There’s one offer for those who are Prime Student members, and another for those who aren’t…
Existing Prime Student members can add Amazon Music Unlimited for just $0.99/month.
Amazon today introduced a new music benefit for Prime Student members as students get ready to head to campus this fall. New and current student members can now subscribe to Amazon Music Unlimited, the premium subscription tier of Amazon Music, and immediately have access to more than 50 million songs and the latest releases for an additional $0.99 per month. Starting today, existing Prime Student members can simply add on the Amazon Music Unlimited offer to their monthly or annual Prime Student membership plan for just $0.99 a month […]
“Bringing Amazon Music’s premium subscription tier to Prime Student members lets students enjoy their favorite artists, songs, and playlists on demand and ad-free at an incredibly low price,” said Cem Sibay, VP of Amazon Prime.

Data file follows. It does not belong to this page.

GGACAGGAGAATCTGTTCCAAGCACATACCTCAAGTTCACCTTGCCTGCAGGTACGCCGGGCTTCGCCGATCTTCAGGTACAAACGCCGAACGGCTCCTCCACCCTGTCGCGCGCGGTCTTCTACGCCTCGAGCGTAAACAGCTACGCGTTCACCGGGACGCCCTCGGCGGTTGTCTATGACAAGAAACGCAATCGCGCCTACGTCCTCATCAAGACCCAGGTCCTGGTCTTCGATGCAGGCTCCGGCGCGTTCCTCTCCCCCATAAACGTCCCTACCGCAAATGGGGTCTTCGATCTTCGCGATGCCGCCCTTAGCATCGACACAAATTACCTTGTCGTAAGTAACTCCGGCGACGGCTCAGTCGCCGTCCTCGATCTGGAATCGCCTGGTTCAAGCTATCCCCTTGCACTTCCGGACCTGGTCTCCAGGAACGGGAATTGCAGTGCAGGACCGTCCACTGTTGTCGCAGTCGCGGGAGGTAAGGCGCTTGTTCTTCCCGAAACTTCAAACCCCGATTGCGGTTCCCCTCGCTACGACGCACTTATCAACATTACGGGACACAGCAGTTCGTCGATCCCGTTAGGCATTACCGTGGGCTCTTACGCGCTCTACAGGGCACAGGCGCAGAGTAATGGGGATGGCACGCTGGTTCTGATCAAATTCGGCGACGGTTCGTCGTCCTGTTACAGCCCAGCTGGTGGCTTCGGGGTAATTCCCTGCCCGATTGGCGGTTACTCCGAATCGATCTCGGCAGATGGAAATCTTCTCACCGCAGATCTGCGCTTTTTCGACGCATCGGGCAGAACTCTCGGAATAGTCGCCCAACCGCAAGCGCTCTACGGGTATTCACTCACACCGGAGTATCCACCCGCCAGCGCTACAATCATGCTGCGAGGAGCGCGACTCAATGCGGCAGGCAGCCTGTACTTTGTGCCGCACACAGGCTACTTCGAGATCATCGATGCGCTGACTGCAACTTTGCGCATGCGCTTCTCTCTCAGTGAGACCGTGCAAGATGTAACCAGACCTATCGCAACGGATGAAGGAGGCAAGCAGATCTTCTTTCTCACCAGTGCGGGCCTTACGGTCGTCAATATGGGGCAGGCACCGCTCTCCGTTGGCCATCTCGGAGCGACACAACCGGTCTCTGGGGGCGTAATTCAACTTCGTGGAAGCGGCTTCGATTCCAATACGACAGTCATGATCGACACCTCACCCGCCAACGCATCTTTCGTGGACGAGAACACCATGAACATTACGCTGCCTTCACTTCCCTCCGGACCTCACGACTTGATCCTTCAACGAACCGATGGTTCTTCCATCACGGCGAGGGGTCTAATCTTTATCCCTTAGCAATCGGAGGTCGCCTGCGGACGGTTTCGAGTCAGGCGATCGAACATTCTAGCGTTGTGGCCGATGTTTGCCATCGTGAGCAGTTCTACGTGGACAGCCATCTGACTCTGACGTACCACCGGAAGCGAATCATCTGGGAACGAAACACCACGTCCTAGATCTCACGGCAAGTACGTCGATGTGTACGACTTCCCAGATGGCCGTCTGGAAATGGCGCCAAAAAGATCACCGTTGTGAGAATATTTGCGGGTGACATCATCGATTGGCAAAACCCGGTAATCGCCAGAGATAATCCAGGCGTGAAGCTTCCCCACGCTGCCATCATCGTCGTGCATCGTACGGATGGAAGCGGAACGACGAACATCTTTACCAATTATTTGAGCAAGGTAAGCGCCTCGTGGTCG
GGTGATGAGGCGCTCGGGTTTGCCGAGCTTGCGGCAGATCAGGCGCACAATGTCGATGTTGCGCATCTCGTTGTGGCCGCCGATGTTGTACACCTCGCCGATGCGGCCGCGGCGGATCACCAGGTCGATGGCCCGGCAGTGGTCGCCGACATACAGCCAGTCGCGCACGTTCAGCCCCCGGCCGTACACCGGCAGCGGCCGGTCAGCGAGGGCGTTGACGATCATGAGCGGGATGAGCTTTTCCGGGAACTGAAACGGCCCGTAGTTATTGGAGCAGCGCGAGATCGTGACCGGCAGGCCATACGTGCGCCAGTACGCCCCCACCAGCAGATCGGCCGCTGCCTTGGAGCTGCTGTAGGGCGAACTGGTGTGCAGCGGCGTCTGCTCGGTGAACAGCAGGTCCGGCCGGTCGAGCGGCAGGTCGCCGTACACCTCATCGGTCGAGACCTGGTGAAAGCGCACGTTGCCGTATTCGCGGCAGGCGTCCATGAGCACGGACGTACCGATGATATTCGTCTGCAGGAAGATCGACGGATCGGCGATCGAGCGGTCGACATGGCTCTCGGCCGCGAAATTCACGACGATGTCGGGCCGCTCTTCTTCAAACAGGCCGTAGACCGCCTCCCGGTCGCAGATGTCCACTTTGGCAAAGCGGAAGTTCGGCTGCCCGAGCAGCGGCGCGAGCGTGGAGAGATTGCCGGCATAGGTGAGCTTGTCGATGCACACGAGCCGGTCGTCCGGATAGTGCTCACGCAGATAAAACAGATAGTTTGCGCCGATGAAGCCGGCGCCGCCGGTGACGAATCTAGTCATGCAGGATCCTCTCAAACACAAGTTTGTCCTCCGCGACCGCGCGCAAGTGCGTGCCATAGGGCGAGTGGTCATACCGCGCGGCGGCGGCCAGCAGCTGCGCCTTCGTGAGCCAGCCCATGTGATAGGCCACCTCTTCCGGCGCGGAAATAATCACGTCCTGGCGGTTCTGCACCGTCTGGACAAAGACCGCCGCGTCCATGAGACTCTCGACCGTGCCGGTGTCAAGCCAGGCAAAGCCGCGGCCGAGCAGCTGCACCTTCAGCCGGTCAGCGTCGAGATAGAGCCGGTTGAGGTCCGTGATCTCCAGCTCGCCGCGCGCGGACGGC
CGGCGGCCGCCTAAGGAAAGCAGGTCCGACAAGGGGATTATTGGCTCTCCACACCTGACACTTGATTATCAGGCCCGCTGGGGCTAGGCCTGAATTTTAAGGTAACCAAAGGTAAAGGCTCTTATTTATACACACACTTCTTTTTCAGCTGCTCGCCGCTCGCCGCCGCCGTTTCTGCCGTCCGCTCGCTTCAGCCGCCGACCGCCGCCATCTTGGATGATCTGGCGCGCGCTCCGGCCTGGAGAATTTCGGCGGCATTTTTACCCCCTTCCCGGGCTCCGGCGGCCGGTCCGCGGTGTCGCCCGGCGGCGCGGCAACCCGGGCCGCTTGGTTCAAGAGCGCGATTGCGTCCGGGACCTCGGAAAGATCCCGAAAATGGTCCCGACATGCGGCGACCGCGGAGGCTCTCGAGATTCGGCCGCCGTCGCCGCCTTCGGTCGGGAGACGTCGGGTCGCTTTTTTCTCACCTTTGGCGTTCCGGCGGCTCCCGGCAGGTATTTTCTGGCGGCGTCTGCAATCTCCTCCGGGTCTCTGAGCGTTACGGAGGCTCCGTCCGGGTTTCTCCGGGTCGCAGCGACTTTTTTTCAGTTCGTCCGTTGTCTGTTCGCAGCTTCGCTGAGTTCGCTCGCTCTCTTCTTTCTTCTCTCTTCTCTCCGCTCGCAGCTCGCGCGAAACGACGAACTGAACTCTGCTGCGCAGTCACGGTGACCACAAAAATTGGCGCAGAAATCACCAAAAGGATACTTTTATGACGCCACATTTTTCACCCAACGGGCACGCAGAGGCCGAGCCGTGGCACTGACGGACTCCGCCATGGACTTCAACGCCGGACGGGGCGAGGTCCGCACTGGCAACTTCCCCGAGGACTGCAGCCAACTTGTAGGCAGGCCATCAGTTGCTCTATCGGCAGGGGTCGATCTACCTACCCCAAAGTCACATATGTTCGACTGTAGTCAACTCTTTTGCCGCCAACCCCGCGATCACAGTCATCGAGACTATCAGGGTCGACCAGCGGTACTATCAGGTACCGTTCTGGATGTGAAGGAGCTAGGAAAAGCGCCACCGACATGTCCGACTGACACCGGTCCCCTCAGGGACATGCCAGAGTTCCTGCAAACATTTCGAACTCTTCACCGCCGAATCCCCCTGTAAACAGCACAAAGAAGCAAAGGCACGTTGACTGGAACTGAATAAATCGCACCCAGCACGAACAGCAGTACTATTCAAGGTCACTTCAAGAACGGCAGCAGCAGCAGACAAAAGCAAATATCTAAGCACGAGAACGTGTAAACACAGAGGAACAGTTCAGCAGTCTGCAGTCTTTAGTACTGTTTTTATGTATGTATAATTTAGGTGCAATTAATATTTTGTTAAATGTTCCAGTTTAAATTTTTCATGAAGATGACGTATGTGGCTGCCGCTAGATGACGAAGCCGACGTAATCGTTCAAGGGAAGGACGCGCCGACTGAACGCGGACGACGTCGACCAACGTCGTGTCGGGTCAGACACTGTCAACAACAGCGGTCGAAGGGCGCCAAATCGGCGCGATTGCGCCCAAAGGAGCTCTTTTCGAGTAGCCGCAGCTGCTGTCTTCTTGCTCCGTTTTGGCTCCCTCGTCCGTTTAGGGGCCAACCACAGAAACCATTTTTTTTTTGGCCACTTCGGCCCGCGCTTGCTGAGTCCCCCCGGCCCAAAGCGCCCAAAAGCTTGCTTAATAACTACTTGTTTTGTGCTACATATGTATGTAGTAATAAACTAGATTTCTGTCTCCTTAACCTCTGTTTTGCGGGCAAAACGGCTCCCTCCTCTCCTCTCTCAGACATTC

For students without a Prime membership, they can get a six-month free trial — and still take advantage of the $0.99/month deal. That means they’ll get both free delivery and Amazon Music Unlimited for a total of just a dollar a month.
At the end of the trial, students get the usual 50% off the usual Prime subscription, so pay $6.49/month or $59.50/year — plus $0.99/month if they want to continue with Amazon Music Unlimited. More details over at 9to5Toys.
A total of $7.48/month for the whole package may help Amazon tempt students, compared to $4.99/month for music alone with either Apple Music or Spotify. Amazon’s real aim here, I think, is to drive Prime Student memberships.
A recent report showed that while Amazon Music Unlimited and Prime Music are in third place with 32 million subscribers, Amazon’s growth rate is outstripping both Spotify and Apple Music. That’s in large part due to the integration with low-cost Amazon Echo speakers.
Amazon has gained momentum in recent months, propelled by its ubiquity with consumers and Alexa, its popular intelligent assistant, which can play music through voice commands issued to its wireless Echo speaker. “[Amazon] have gone all in on [music],” said a senior music executive at one of the major record labels. “We see high engagement on their service.”
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